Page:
• Ensuring appropriate uniform/equipment is available for placement
  • Arranging IT access and training as applicable following information for your location on the Hub

Ensure you have thought about your goals for the placement and how you can best achieve these

During placement

  • Advising personal academic tutor by the end of week 1 of placement of contact details for placement telephone tutorial (Practice educator’s name, email address, telephone number, date and time for contact to be made).
  • Advising Practice Educator as to contact details for personal academic tutor.
  • Informing personal academic tutor of any issue that may be affecting learning on placement
  • Taking part in any relevant Hub- based activity.
  • Collecting evidence for any associated placement assignment.

 At the end of and after placement 

Ensure the assessment form is fully completed and that your completed clinical hours have been signed off by your practice educator. Note your lunch break is not included in your clinical hours. A standard 37.5 hour week equates to 225 hours over six weeks, not 240.

  • Ensure your form is clearly marked with your name and Matriculation number.
  • Returning any borrowed learning materials to placement site.
  • Completing the online placement evaluation – linked from the Hub.
  • Submitting Placement Assessment form to correct Atlas area on Pebblepad by the detailed deadline (5 working days following placement)

Other roles and responsibilities

The Practice educator is responsible for:

  • Orientation of the student to the placement;
  • Facilitating and managing the students learning by considering the context in which the learning takes place (learning environment);
  • Selection of appropriate patient case load with attention to relevance of range and taking account of the staged learning outcomes and student competence;
  • Provision of feedback throughout the placement;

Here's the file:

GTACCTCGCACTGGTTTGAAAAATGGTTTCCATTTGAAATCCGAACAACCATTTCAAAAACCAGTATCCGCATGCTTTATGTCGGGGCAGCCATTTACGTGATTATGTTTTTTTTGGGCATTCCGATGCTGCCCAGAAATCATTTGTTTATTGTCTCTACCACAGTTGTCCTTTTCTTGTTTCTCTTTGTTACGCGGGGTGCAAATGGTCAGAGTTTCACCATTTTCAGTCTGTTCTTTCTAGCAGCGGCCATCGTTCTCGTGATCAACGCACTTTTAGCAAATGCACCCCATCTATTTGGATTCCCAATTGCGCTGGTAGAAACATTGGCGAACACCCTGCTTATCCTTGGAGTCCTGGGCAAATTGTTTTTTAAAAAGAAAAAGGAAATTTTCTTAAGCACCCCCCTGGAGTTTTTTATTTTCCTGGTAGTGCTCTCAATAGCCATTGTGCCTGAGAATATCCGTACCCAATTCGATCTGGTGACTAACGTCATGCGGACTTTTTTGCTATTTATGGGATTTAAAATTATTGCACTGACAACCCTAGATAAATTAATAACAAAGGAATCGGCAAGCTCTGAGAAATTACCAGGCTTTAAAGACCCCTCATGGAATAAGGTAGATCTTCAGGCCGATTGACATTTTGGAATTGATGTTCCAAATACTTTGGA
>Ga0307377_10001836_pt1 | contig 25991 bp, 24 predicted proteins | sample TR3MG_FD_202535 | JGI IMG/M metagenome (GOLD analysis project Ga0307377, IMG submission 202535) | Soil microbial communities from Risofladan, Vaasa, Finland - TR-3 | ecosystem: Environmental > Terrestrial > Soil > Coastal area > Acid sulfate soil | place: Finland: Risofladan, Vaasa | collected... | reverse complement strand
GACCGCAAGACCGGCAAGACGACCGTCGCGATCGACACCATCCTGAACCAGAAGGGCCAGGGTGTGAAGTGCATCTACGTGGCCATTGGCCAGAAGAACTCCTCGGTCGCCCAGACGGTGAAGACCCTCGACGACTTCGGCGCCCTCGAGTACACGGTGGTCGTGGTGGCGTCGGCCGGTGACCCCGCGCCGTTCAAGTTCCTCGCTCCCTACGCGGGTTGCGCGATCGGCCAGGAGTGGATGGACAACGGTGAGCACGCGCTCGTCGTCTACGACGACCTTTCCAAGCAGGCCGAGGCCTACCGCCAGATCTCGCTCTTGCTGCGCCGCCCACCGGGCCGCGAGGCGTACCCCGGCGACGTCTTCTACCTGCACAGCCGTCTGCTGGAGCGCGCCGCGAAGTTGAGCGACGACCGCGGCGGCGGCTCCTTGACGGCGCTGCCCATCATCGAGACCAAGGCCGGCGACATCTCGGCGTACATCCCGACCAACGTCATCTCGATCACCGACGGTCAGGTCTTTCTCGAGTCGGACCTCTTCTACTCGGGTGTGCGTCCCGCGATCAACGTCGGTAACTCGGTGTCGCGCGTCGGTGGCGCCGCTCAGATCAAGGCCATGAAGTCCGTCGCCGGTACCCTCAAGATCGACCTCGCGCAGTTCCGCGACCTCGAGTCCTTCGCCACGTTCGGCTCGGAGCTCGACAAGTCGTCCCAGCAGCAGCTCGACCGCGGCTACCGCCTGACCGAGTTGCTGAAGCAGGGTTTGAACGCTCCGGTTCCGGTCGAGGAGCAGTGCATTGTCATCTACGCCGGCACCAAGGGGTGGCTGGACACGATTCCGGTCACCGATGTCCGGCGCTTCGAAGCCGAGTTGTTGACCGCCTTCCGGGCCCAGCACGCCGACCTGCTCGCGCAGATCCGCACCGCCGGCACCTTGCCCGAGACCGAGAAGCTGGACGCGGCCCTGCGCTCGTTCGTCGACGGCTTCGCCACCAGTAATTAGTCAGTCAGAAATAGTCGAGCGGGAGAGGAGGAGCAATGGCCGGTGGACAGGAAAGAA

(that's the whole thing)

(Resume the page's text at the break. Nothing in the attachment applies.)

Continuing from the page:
• Student performance evaluation at mid-placement and end of placement with explicit guidance and support given to aid future development;
  • Complete the Practice-based learning assessment form, with a view to the appropriate learning outcomes for the stage;
  • Maintaining contact as appropriate with the QMU Lecturer or Clinical co-ordinators;
  • Participating in meetings between clinical sites and QMU as relevant;
  • Review mid-placement review report as detailed by student;
  • If the students is felt to be failing or there are issues which could indicate a possible fail at mid-way, a written statement should be undertaken to ensure the student is aware of the issues- this should be included in the assessment documentation;
  • Communicating with the liaising QMU Lecturer (PAT) where a student is identified as failing to achieve a satisfactory standard at the mid-placement assessment;
  • Providing students with up to date knowledge of practice;
  • Countersigning student records.

The Site Manager is responsible for:

  • Facilitating placements within area under their management including ensuring the responsibility of staff to act as practice educators in all senior job descriptions;
  • Actively seeking new placement opportunities alongside new care delivery developments;
  • Fostering a culture whereby placements are seen as a positive activity contributing to staff CPD and recruitment within the department;
  • Ensuring staff acting in capacity as practice educators have adequate training and updates;